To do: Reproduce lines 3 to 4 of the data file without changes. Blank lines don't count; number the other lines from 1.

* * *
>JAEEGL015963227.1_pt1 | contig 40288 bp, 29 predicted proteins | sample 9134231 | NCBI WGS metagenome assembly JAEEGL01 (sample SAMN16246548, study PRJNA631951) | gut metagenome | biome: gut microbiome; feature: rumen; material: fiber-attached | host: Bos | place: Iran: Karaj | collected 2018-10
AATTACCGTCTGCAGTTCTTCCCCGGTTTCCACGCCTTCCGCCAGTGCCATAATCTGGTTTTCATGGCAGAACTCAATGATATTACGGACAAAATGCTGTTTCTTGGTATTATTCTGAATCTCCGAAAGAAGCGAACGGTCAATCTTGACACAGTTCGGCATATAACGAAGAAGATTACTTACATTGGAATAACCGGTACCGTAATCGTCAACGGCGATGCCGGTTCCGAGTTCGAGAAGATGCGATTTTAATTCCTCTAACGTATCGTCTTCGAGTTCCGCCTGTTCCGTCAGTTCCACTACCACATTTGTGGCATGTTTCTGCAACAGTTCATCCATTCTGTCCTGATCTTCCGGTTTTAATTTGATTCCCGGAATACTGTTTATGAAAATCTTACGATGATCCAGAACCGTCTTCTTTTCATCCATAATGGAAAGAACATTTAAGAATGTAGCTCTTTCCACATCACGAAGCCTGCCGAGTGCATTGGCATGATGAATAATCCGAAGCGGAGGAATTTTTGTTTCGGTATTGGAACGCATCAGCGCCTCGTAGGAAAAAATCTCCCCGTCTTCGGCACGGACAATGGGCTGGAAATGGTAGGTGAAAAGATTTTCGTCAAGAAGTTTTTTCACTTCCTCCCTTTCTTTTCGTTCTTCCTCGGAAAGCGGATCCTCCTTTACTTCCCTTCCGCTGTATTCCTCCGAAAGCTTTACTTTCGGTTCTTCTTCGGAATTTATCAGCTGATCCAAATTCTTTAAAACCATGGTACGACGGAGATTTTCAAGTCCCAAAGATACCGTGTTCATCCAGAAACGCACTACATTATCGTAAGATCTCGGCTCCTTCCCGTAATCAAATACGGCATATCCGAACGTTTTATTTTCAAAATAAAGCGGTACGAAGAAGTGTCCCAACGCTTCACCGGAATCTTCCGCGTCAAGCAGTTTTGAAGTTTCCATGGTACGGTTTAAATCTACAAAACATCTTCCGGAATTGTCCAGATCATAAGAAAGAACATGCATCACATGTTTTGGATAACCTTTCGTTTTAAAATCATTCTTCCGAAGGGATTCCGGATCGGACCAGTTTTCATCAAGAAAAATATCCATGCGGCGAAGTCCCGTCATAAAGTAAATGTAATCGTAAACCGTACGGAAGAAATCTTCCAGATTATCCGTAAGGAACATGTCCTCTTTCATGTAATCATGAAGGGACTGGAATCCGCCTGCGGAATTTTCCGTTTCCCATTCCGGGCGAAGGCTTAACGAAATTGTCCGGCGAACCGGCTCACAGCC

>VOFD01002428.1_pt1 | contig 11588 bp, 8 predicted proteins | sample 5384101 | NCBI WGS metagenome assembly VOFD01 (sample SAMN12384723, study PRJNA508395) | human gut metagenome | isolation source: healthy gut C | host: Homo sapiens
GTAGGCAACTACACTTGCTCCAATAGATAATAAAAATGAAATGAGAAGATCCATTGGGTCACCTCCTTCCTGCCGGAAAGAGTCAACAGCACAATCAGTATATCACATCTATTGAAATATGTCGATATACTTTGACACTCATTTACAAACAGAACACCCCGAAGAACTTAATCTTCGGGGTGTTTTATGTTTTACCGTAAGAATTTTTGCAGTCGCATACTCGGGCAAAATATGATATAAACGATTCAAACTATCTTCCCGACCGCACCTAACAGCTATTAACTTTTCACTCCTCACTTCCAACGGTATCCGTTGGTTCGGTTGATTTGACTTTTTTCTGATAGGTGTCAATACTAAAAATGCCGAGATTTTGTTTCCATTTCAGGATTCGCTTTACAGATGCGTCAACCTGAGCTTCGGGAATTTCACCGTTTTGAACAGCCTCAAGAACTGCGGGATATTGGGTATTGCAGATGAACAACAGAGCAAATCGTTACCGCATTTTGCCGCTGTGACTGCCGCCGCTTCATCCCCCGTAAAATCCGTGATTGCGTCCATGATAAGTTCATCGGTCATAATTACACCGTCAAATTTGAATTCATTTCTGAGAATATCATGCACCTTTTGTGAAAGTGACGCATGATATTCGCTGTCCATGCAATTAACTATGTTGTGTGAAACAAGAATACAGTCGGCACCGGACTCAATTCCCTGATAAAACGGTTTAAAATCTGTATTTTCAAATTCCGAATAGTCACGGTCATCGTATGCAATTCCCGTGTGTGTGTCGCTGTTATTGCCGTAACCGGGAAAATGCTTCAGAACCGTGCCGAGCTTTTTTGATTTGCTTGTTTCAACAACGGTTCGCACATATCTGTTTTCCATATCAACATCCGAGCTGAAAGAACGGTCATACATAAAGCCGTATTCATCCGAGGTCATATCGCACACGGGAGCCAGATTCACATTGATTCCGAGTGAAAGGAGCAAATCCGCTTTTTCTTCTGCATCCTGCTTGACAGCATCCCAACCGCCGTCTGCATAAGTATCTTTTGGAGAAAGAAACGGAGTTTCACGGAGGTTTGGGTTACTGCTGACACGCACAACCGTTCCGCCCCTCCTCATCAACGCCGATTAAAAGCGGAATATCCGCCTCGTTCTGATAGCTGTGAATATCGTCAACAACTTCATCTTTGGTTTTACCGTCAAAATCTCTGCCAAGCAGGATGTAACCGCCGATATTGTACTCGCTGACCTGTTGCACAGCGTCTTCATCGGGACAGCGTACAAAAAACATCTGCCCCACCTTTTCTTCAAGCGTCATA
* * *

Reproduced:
>VOFD01002428.1_pt1 | contig 11588 bp, 8 predicted proteins | sample 5384101 | NCBI WGS metagenome assembly VOFD01 (sample SAMN12384723, study PRJNA508395) | human gut metagenome | isolation source: healthy gut C | host: Homo sapiens
GTAGGCAACTACACTTGCTCCAATAGATAATAAAAATGAAATGAGAAGATCCATTGGGTCACCTCCTTCCTGCCGGAAAGAGTCAACAGCACAATCAGTATATCACATCTATTGAAATATGTCGATATACTTTGACACTCATTTACAAACAGAACACCCCGAAGAACTTAATCTTCGGGGTGTTTTATGTTTTACCGTAAGAATTTTTGCAGTCGCATACTCGGGCAAAATATGATATAAACGATTCAAACTATCTTCCCGACCGCACCTAACAGCTATTAACTTTTCACTCCTCACTTCCAACGGTATCCGTTGGTTCGGTTGATTTGACTTTTTTCTGATAGGTGTCAATACTAAAAATGCCGAGATTTTGTTTCCATTTCAGGATTCGCTTTACAGATGCGTCAACCTGAGCTTCGGGAATTTCACCGTTTTGAACAGCCTCAAGAACTGCGGGATATTGGGTATTGCAGATGAACAACAGAGCAAATCGTTACCGCATTTTGCCGCTGTGACTGCCGCCGCTTCATCCCCCGTAAAATCCGTGATTGCGTCCATGATAAGTTCATCGGTCATAATTACACCGTCAAATTTGAATTCATTTCTGAGAATATCATGCACCTTTTGTGAAAGTGACGCATGATATTCGCTGTCCATGCAATTAACTATGTTGTGTGAAACAAGAATACAGTCGGCACCGGACTCAATTCCCTGATAAAACGGTTTAAAATCTGTATTTTCAAATTCCGAATAGTCACGGTCATCGTATGCAATTCCCGTGTGTGTGTCGCTGTTATTGCCGTAACCGGGAAAATGCTTCAGAACCGTGCCGAGCTTTTTTGATTTGCTTGTTTCAACAACGGTTCGCACATATCTGTTTTCCATATCAACATCCGAGCTGAAAGAACGGTCATACATAAAGCCGTATTCATCCGAGGTCATATCGCACACGGGAGCCAGATTCACATTGATTCCGAGTGAAAGGAGCAAATCCGCTTTTTCTTCTGCATCCTGCTTGACAGCATCCCAACCGCCGTCTGCATAAGTATCTTTTGGAGAAAGAAACGGAGTTTCACGGAGGTTTGGGTTACTGCTGACACGCACAACCGTTCCGCCCCTCCTCATCAACGCCGATTAAAAGCGGAATATCCGCCTCGTTCTGATAGCTGTGAATATCGTCAACAACTTCATCTTTGGTTTTACCGTCAAAATCTCTGCCAAGCAGGATGTAACCGCCGATATTGTACTCGCTGACCTGTTGCACAGCGTCTTCATCGGGACAGCGTACAAAAAACATCTGCCCCACCTTTTCTTCAAGCGTCATA